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Battle of Nördlingen (1645)

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Title: Battle of Nördlingen (1645)  
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Battle of Nördlingen (1645)

Battle of Nördlingen
Part of Thirty Years' War
Date August 3, 1645
Location Alerheim, near Nördlingen (present-day Germany)
Result French victory
 Holy Roman Empire
Commanders and leaders
Prince de Condé
Vicomte de Turenne
Franz von Mercy 
Johann von Werth
12,000-19,000 12,000-16,000
Casualties and losses
5,000 5,000

The second Battle of Nördlingen (or Battle of Allerheim) was fought on August 3, 1645 southeast of Nördlingen near the village of Alerheim. France and its Protestant German allies defeated the forces of the Holy Roman Empire and its Bavarian Catholic league allies.


The Imperials and the Catholic League were facing increasingly severe pressure in the war from the French, Swedes and their Protestant allies and were struggling to prevent a French attempt to advance into Bavaria.


The 12,000-man Imperial-Bavarian army, led by Field Marshal Franz Baron von Mercy and Johann von Werth entrenched on rising ground near the village of Alerheim, 10 km southeast of Nordlingen. One km to the northeast of the village, the ridge rises to a height called the Wennenberg. Exactly 1 km to the southwest of the village is the Schloss Alerheim, which crowns a hill. Mercy and Werth deployed their right wing on the Wennenberg, anchored their left wing on the schloss (castle) hill, and posted their center on the low ridge between the wings. In the 17th century, Alerheim was smaller and entirely to the northwest of the Imperial battleline between the Wennenberg and the schloss. To protect their weak center, the Bavarian and Imperial officers had some dismounted dragoons and foot soldiers barricade themselves in the village. They hoped to defeat the French by forcing them into a disadvantageous attack uphill into the fire of the Imperial cannon.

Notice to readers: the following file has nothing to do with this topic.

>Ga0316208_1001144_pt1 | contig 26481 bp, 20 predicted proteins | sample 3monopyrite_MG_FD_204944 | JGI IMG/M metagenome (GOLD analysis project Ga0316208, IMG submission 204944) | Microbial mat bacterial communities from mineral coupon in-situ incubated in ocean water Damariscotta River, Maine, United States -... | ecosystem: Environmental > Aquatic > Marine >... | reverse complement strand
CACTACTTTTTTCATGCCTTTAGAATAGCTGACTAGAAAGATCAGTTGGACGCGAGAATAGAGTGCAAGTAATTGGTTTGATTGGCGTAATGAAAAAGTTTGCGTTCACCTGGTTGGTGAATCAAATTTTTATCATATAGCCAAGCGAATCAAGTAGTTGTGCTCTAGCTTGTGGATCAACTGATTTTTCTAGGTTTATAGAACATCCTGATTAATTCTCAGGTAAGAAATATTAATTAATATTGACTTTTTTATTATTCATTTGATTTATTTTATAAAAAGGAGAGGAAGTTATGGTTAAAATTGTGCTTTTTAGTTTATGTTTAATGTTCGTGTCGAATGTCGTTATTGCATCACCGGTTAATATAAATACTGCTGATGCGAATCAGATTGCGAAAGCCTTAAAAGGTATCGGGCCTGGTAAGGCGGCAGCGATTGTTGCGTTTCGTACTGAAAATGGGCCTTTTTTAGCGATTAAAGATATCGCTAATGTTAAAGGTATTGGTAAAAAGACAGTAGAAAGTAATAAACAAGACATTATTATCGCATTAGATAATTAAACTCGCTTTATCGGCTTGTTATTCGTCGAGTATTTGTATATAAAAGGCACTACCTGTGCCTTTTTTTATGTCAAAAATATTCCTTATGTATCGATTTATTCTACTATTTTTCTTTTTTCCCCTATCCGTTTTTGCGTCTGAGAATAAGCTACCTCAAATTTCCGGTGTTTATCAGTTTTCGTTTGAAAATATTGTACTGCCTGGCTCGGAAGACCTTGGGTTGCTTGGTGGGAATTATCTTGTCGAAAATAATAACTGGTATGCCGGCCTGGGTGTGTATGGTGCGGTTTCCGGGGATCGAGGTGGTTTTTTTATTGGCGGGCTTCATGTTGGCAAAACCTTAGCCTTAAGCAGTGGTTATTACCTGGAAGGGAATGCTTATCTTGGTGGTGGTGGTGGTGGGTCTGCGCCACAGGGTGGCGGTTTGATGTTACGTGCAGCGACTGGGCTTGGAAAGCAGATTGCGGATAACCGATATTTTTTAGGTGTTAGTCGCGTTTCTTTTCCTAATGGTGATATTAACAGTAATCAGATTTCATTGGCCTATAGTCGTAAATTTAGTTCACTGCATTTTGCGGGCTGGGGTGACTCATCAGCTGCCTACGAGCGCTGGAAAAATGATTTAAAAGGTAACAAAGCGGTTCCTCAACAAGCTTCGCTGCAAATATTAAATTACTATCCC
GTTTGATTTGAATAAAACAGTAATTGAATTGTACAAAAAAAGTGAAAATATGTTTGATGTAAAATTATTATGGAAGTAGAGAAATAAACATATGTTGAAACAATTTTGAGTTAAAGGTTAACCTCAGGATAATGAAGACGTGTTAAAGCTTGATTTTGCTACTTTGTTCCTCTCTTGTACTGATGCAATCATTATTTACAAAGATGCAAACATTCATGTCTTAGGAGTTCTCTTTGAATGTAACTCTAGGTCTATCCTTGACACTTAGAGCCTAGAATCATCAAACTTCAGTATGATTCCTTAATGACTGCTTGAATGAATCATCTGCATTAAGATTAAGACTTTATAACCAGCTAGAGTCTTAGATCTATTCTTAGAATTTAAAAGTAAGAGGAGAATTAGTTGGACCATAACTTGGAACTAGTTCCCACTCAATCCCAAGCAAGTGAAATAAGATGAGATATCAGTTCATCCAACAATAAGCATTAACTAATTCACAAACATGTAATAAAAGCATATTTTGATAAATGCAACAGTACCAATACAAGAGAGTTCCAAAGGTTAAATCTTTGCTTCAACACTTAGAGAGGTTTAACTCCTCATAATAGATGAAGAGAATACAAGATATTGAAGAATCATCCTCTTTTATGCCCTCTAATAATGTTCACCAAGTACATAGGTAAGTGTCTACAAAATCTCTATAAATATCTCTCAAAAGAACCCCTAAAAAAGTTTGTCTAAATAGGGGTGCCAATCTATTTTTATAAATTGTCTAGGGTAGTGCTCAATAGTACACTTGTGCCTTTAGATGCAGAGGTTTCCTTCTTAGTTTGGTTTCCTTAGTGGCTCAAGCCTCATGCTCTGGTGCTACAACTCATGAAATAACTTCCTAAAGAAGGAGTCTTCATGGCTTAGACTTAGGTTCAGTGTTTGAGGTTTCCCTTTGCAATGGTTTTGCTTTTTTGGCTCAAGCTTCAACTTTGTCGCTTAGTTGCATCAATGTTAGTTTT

Before the battle, Marshal Henri, Vicomte de Turenne united his Franco-German army with an all-French army led by Louis II de Bourbon, Prince de Condé (then known as the Duc d'Enghien, courtesy title of the heir to the Condé honours, to which he would not succeed until the following year). The combined army of 12,000 men was placed under Condé's overall leadership.[1] Condé's tactics were brutally simple. He intended to launch the French troops in a frontal charge on the Imperial positions. Meanwhile, it took the French army from noon until 4:00 pm to arrange its lines for battle.

In the event, the Imperial army counterattacked almost at once. Charging downhill from Schloss Alerheim, they broke Condé's hesitant right wing, forcing the Frenchman to call off his attack on the Imperial center. On the other end of the field, Turenne hammered at the Wennenberg. When the Wennenberg fell, the defeated Imperial right swung back and the victorious left wheeled forward, so that the Imperials faced north instead of northwest. Mercy was killed during the savage fighting. By evening, both armies were still on the field of battle. However, in the darkness and confusion, the Imperials in the village, believing themselves to be surrounded, capitulated. Later that night, the Imperial army conceded defeat and withdrew.


The Franco-German losses were 5,000 killed, wounded, and captured, including a large number of officers. The Bavarian-Imperial army suffered similar losses. When Condé fell sick, he withdrew his army to French territory, leaving Turenne unsupported. Turenne eventually fell back to Philippsburg.[2] Therefore, the only French gain from the bloody victory was their capture of Nördlingen and Dinkelsbuhl. The Imperials were able to fall back to Donauwörth in reasonably good order to make good their losses. Bavaria was at least temporarily safe. Eventually the battle provided no more than a breathing space and did not prevent the invasion of Bavaria the following year.


  • Dodge, Theodore Ayrault. Gustavus Adolphus. Boston: Houghton, Mifflin & Co., 1890.
  • Eggenberger, David. An Encyclopedia of Battles. New York: Dover Publications, 1985. ISBN 0-486-24913-1


  1. ^ Eggenberger, p 308. Dodge writes that the French had 19,000 and the Imperials 16,000.
  2. ^ Eggenberger, p 308.

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